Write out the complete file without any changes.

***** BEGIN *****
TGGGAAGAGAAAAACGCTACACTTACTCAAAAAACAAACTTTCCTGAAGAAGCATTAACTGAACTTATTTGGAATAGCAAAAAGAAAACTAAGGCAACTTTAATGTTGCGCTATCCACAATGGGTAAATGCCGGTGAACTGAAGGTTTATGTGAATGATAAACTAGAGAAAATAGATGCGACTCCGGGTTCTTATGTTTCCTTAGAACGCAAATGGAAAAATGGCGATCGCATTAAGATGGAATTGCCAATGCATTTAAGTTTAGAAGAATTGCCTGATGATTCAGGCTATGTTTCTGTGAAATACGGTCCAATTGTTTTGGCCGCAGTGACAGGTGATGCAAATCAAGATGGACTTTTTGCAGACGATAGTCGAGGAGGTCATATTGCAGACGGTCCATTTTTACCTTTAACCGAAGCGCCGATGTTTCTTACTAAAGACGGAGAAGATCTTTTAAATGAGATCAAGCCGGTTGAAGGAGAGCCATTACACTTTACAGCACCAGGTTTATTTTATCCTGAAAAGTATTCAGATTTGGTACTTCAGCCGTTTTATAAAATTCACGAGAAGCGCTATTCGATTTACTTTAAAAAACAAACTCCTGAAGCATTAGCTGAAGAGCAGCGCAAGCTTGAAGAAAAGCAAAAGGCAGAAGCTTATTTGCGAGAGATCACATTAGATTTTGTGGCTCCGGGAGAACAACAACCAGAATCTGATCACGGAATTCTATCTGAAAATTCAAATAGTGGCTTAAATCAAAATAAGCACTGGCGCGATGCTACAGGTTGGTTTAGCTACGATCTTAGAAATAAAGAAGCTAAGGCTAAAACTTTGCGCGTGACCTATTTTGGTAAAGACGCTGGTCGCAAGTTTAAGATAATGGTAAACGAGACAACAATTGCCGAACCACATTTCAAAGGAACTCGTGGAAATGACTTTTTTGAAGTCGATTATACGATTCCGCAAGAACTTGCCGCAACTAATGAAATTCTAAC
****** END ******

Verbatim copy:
TGGGAAGAGAAAAACGCTACACTTACTCAAAAAACAAACTTTCCTGAAGAAGCATTAACTGAACTTATTTGGAATAGCAAAAAGAAAACTAAGGCAACTTTAATGTTGCGCTATCCACAATGGGTAAATGCCGGTGAACTGAAGGTTTATGTGAATGATAAACTAGAGAAAATAGATGCGACTCCGGGTTCTTATGTTTCCTTAGAACGCAAATGGAAAAATGGCGATCGCATTAAGATGGAATTGCCAATGCATTTAAGTTTAGAAGAATTGCCTGATGATTCAGGCTATGTTTCTGTGAAATACGGTCCAATTGTTTTGGCCGCAGTGACAGGTGATGCAAATCAAGATGGACTTTTTGCAGACGATAGTCGAGGAGGTCATATTGCAGACGGTCCATTTTTACCTTTAACCGAAGCGCCGATGTTTCTTACTAAAGACGGAGAAGATCTTTTAAATGAGATCAAGCCGGTTGAAGGAGAGCCATTACACTTTACAGCACCAGGTTTATTTTATCCTGAAAAGTATTCAGATTTGGTACTTCAGCCGTTTTATAAAATTCACGAGAAGCGCTATTCGATTTACTTTAAAAAACAAACTCCTGAAGCATTAGCTGAAGAGCAGCGCAAGCTTGAAGAAAAGCAAAAGGCAGAAGCTTATTTGCGAGAGATCACATTAGATTTTGTGGCTCCGGGAGAACAACAACCAGAATCTGATCACGGAATTCTATCTGAAAATTCAAATAGTGGCTTAAATCAAAATAAGCACTGGCGCGATGCTACAGGTTGGTTTAGCTACGATCTTAGAAATAAAGAAGCTAAGGCTAAAACTTTGCGCGTGACCTATTTTGGTAAAGACGCTGGTCGCAAGTTTAAGATAATGGTAAACGAGACAACAATTGCCGAACCACATTTCAAAGGAACTCGTGGAAATGACTTTTTTGAAGTCGATTATACGATTCCGCAAGAACTTGCCGCAACTAATGAAATTCTAAC